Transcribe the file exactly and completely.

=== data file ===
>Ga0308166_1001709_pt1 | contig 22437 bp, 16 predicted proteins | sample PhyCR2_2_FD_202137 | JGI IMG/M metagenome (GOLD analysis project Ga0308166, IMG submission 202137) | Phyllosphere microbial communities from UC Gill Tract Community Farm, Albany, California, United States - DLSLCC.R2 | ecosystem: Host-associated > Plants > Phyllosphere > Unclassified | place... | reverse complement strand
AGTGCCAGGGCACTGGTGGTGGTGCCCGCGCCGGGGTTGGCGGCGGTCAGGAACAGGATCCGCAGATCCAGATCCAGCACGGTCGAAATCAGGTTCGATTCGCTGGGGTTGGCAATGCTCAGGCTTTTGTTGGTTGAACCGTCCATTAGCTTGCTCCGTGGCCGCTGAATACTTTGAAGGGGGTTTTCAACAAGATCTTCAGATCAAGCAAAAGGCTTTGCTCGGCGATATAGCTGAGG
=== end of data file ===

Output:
>Ga0308166_1001709_pt1 | contig 22437 bp, 16 predicted proteins | sample PhyCR2_2_FD_202137 | JGI IMG/M metagenome (GOLD analysis project Ga0308166, IMG submission 202137) | Phyllosphere microbial communities from UC Gill Tract Community Farm, Albany, California, United States - DLSLCC.R2 | ecosystem: Host-associated > Plants > Phyllosphere > Unclassified | place... | reverse complement strand
AGTGCCAGGGCACTGGTGGTGGTGCCCGCGCCGGGGTTGGCGGCGGTCAGGAACAGGATCCGCAGATCCAGATCCAGCACGGTCGAAATCAGGTTCGATTCGCTGGGGTTGGCAATGCTCAGGCTTTTGTTGGTTGAACCGTCCATTAGCTTGCTCCGTGGCCGCTGAATACTTTGAAGGGGGTTTTCAACAAGATCTTCAGATCAAGCAAAAGGCTTTGCTCGGCGATATAGCTGAGG